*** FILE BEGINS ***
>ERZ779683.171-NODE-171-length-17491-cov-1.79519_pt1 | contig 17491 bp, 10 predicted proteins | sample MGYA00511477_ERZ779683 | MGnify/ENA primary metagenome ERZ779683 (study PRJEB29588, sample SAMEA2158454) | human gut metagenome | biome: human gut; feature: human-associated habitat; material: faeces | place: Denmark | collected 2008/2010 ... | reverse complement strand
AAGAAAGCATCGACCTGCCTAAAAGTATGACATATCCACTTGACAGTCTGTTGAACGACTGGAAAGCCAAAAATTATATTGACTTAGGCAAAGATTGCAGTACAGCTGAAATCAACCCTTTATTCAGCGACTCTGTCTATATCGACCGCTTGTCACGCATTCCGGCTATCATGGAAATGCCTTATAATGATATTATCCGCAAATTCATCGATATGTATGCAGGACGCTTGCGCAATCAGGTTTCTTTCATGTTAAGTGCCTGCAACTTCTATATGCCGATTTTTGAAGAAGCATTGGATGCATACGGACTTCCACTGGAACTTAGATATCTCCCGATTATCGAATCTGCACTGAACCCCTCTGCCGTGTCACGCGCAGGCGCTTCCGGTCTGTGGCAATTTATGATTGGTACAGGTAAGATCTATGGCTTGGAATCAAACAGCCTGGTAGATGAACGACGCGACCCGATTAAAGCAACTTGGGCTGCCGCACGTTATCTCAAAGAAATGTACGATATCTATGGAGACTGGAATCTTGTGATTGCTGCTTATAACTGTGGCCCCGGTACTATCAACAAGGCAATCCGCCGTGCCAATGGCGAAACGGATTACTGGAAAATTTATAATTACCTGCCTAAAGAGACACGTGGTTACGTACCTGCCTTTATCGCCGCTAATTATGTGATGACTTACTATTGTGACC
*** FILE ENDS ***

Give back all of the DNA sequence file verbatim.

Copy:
>ERZ779683.171-NODE-171-length-17491-cov-1.79519_pt1 | contig 17491 bp, 10 predicted proteins | sample MGYA00511477_ERZ779683 | MGnify/ENA primary metagenome ERZ779683 (study PRJEB29588, sample SAMEA2158454) | human gut metagenome | biome: human gut; feature: human-associated habitat; material: faeces | place: Denmark | collected 2008/2010 ... | reverse complement strand
AAGAAAGCATCGACCTGCCTAAAAGTATGACATATCCACTTGACAGTCTGTTGAACGACTGGAAAGCCAAAAATTATATTGACTTAGGCAAAGATTGCAGTACAGCTGAAATCAACCCTTTATTCAGCGACTCTGTCTATATCGACCGCTTGTCACGCATTCCGGCTATCATGGAAATGCCTTATAATGATATTATCCGCAAATTCATCGATATGTATGCAGGACGCTTGCGCAATCAGGTTTCTTTCATGTTAAGTGCCTGCAACTTCTATATGCCGATTTTTGAAGAAGCATTGGATGCATACGGACTTCCACTGGAACTTAGATATCTCCCGATTATCGAATCTGCACTGAACCCCTCTGCCGTGTCACGCGCAGGCGCTTCCGGTCTGTGGCAATTTATGATTGGTACAGGTAAGATCTATGGCTTGGAATCAAACAGCCTGGTAGATGAACGACGCGACCCGATTAAAGCAACTTGGGCTGCCGCACGTTATCTCAAAGAAATGTACGATATCTATGGAGACTGGAATCTTGTGATTGCTGCTTATAACTGTGGCCCCGGTACTATCAACAAGGCAATCCGCCGTGCCAATGGCGAAACGGATTACTGGAAAATTTATAATTACCTGCCTAAAGAGACACGTGGTTACGTACCTGCCTTTATCGCCGCTAATTATGTGATGACTTACTATTGTGACC